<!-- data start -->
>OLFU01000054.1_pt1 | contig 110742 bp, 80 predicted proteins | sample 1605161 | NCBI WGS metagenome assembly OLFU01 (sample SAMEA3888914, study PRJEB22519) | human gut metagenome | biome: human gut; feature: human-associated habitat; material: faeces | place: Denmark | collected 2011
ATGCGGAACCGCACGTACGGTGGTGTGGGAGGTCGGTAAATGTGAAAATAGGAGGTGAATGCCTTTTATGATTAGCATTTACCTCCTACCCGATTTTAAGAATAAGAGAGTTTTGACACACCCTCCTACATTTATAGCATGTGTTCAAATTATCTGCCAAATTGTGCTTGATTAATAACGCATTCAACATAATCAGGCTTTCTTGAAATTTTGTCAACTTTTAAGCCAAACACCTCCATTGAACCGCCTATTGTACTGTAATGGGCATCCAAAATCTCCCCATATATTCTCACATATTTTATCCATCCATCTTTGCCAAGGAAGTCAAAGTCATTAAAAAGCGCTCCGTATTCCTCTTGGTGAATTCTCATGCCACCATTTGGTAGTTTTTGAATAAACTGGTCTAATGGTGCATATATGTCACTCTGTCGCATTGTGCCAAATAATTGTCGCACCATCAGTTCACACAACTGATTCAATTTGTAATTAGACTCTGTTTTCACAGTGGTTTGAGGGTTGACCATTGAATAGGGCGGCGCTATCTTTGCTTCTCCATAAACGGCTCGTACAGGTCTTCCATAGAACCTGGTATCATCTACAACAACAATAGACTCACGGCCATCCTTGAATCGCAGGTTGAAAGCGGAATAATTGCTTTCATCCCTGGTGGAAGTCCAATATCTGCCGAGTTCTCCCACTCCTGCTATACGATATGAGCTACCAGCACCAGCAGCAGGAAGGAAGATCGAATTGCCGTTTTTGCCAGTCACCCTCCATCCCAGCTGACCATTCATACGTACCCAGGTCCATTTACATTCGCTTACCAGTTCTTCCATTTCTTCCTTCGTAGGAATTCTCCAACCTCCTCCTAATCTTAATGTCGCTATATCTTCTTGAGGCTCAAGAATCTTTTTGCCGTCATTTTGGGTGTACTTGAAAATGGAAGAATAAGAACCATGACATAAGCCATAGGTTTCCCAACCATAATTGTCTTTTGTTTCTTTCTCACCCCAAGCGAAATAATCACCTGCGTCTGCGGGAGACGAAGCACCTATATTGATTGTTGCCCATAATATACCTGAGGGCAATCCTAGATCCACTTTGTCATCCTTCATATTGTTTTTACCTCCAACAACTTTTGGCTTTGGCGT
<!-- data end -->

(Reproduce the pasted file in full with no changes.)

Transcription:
>OLFU01000054.1_pt1 | contig 110742 bp, 80 predicted proteins | sample 1605161 | NCBI WGS metagenome assembly OLFU01 (sample SAMEA3888914, study PRJEB22519) | human gut metagenome | biome: human gut; feature: human-associated habitat; material: faeces | place: Denmark | collected 2011
ATGCGGAACCGCACGTACGGTGGTGTGGGAGGTCGGTAAATGTGAAAATAGGAGGTGAATGCCTTTTATGATTAGCATTTACCTCCTACCCGATTTTAAGAATAAGAGAGTTTTGACACACCCTCCTACATTTATAGCATGTGTTCAAATTATCTGCCAAATTGTGCTTGATTAATAACGCATTCAACATAATCAGGCTTTCTTGAAATTTTGTCAACTTTTAAGCCAAACACCTCCATTGAACCGCCTATTGTACTGTAATGGGCATCCAAAATCTCCCCATATATTCTCACATATTTTATCCATCCATCTTTGCCAAGGAAGTCAAAGTCATTAAAAAGCGCTCCGTATTCCTCTTGGTGAATTCTCATGCCACCATTTGGTAGTTTTTGAATAAACTGGTCTAATGGTGCATATATGTCACTCTGTCGCATTGTGCCAAATAATTGTCGCACCATCAGTTCACACAACTGATTCAATTTGTAATTAGACTCTGTTTTCACAGTGGTTTGAGGGTTGACCATTGAATAGGGCGGCGCTATCTTTGCTTCTCCATAAACGGCTCGTACAGGTCTTCCATAGAACCTGGTATCATCTACAACAACAATAGACTCACGGCCATCCTTGAATCGCAGGTTGAAAGCGGAATAATTGCTTTCATCCCTGGTGGAAGTCCAATATCTGCCGAGTTCTCCCACTCCTGCTATACGATATGAGCTACCAGCACCAGCAGCAGGAAGGAAGATCGAATTGCCGTTTTTGCCAGTCACCCTCCATCCCAGCTGACCATTCATACGTACCCAGGTCCATTTACATTCGCTTACCAGTTCTTCCATTTCTTCCTTCGTAGGAATTCTCCAACCTCCTCCTAATCTTAATGTCGCTATATCTTCTTGAGGCTCAAGAATCTTTTTGCCGTCATTTTGGGTGTACTTGAAAATGGAAGAATAAGAACCATGACATAAGCCATAGGTTTCCCAACCATAATTGTCTTTTGTTTCTTTCTCACCCCAAGCGAAATAATCACCTGCGTCTGCGGGAGACGAAGCACCTATATTGATTGTTGCCCATAATATACCTGAGGGCAATCCTAGATCCACTTTGTCATCCTTCATATTGTTTTTACCTCCAACAACTTTTGGCTTTGGCGT